Put A Stop To Bullying
Sue Hubbard, M.D.
Unfortunately, bullying is far too common these days. It seems like there's a headline in the news every day after a child brings a gun to school to threaten others, a child is beaten into a coma by bullies, or a child even takes his or her own life after being bullied.
Bullying is defined as "any repeated negative activity or aggression intended to harm or bother someone perceived by peers as less physically or psychologically powerful than the aggressor." In other words, bullying is when one child repeatedly picks on another. A child who's being bullied typically feels helpless and often doesn't even talk about being bullied. Bullying also typically happens while other children are watching.
Children who've been bullied admit to feeling depressed or sad. Children may be bullied in many different ways, including physical bullying, verbal, social bullying, or a combination of all three. Children feel helpless against bullies and may not report the behaviors to parents or teachers.
Children must be taught about bullying and be ready to protect themselves. As with so many issues with child rearing, children who have quality family time with dinners or family evenings for exercise or watching a movie have more conversations with their parents. Ask your children how things are going at school. Question them about how the kids in the class act toward one another, then ask them if they feel as if anyone is being bullied or picked on.
Bullying is different from playground "fights" or teasing. It's persistent and malignant. Explaining the difference to your children is important to help them understand bullying. Open conversations will hopefully enable your children to come to you for help if they feel like they're being bullied or know of bullying.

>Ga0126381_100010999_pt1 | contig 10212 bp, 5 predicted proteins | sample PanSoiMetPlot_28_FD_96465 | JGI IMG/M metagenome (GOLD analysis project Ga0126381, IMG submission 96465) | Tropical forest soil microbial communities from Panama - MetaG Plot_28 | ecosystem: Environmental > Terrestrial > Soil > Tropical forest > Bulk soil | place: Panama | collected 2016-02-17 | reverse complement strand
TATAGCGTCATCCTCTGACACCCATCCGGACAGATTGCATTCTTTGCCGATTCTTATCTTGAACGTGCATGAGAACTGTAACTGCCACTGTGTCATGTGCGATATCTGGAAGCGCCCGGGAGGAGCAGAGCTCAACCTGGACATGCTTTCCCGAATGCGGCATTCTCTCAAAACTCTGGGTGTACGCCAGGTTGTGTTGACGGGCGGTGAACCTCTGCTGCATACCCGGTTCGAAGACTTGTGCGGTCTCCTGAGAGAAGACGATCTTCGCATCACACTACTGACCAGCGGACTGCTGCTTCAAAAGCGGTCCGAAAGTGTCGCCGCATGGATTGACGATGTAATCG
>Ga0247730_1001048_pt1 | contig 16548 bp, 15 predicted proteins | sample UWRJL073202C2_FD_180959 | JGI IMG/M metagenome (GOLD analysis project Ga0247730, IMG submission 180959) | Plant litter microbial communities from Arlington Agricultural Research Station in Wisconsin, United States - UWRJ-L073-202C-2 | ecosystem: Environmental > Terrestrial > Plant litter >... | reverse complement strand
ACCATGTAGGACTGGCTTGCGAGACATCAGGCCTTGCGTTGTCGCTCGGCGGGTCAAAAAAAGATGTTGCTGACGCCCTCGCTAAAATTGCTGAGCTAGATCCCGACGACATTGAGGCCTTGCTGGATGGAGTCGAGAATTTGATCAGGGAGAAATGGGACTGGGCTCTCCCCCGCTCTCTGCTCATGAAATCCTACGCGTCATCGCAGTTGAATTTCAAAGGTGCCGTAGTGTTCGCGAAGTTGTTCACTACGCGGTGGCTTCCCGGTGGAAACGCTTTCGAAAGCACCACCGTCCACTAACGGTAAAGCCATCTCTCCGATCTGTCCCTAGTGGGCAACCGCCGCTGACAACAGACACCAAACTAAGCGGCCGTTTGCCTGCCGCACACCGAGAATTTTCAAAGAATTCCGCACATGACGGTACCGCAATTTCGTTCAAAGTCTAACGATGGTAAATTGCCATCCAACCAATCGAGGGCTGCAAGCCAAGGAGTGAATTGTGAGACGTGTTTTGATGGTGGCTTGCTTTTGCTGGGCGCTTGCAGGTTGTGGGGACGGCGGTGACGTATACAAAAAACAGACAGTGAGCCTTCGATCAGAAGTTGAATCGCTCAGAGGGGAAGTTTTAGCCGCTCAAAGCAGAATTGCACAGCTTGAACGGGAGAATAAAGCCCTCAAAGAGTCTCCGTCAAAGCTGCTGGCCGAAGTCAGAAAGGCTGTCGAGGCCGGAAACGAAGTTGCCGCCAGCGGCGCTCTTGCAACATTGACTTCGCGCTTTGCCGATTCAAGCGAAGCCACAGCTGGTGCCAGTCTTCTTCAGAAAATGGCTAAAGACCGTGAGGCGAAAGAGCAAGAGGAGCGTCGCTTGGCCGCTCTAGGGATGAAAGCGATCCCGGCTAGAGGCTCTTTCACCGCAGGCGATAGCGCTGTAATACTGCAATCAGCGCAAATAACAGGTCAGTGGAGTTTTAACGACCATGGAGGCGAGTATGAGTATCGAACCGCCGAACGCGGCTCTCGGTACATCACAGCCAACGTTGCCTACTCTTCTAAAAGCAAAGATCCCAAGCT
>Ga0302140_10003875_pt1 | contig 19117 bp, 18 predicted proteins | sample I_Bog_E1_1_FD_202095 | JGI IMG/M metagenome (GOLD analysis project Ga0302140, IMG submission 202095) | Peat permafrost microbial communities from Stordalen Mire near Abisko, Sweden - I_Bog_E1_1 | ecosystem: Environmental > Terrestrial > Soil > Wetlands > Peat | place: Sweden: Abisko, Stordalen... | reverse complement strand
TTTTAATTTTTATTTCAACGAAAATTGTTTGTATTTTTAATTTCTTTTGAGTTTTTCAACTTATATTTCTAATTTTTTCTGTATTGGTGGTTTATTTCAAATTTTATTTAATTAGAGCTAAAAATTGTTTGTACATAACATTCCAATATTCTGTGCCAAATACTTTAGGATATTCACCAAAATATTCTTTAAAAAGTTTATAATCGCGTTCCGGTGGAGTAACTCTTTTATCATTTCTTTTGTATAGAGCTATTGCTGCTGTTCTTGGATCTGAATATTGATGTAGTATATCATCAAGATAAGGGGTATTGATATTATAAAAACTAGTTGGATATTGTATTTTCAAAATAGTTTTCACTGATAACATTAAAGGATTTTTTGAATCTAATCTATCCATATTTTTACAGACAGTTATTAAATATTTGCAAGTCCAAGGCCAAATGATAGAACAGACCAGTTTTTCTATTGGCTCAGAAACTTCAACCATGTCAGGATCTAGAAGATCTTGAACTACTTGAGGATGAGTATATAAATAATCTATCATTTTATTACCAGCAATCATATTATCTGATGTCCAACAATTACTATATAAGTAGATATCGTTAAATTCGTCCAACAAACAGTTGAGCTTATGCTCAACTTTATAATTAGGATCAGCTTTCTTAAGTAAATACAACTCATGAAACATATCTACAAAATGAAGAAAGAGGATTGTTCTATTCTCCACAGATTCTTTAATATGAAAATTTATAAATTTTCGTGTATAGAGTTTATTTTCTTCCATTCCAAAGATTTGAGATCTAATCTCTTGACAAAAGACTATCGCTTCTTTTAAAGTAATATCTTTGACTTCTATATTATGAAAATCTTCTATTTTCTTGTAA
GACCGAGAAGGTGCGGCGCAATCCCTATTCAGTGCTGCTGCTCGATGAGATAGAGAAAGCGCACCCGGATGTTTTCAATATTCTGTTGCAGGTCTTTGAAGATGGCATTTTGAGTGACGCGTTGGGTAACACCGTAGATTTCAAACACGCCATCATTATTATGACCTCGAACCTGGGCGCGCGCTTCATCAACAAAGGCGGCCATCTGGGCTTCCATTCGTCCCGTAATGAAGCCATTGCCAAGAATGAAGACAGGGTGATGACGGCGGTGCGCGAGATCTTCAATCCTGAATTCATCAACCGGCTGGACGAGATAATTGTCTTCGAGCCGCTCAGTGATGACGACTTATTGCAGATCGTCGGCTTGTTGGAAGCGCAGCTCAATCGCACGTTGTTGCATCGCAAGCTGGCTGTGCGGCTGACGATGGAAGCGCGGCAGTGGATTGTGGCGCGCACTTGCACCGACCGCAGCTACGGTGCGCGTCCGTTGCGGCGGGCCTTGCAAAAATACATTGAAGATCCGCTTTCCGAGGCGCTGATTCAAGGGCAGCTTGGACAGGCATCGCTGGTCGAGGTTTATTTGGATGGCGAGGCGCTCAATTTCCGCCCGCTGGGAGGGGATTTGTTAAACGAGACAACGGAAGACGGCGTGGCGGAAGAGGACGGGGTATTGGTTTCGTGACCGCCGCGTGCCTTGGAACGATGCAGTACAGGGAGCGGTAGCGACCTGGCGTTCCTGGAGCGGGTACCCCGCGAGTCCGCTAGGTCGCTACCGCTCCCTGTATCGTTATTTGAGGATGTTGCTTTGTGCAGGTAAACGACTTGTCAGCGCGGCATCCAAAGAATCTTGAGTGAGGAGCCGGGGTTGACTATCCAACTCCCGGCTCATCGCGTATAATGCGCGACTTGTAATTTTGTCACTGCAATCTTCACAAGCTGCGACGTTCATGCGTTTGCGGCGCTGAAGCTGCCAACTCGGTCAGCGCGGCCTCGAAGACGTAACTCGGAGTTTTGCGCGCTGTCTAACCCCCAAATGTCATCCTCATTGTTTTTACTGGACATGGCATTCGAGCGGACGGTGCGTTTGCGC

The newest and perhaps one of the most harmful forms of bullying is via cyberspace. A study done in 2007 looked at electronic bullying among middle school students. Victims reported that instant messaging was the most common method used to bully, followed by chat rooms, email messages, websites and text messages. As electronic media continues to grow and be used at younger ages the importance of parents discussing "etiquette" in cyberspace can't be emphasized enough.
Teach children to read what they've written aloud before sending a message, and to think if they would be comfortable saying the same thing to someone in person. The anonymity and emotion evoked from a text message may not be realized until it's too late. Social skills online are equally as important as those within the home and school.
We need to be aware of the recent increases in bullying and support interventions to decrease aggressive behavior. Bullies need to be accountable for their behavior and there need to be clear consequences for bullies both at home and school. It takes "a village" to change behaviors, and this behavior cannot be tolerated!
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Copyright © 2010 Sue Hubbard, M.D. The Kid's Doctor. All rights reserved.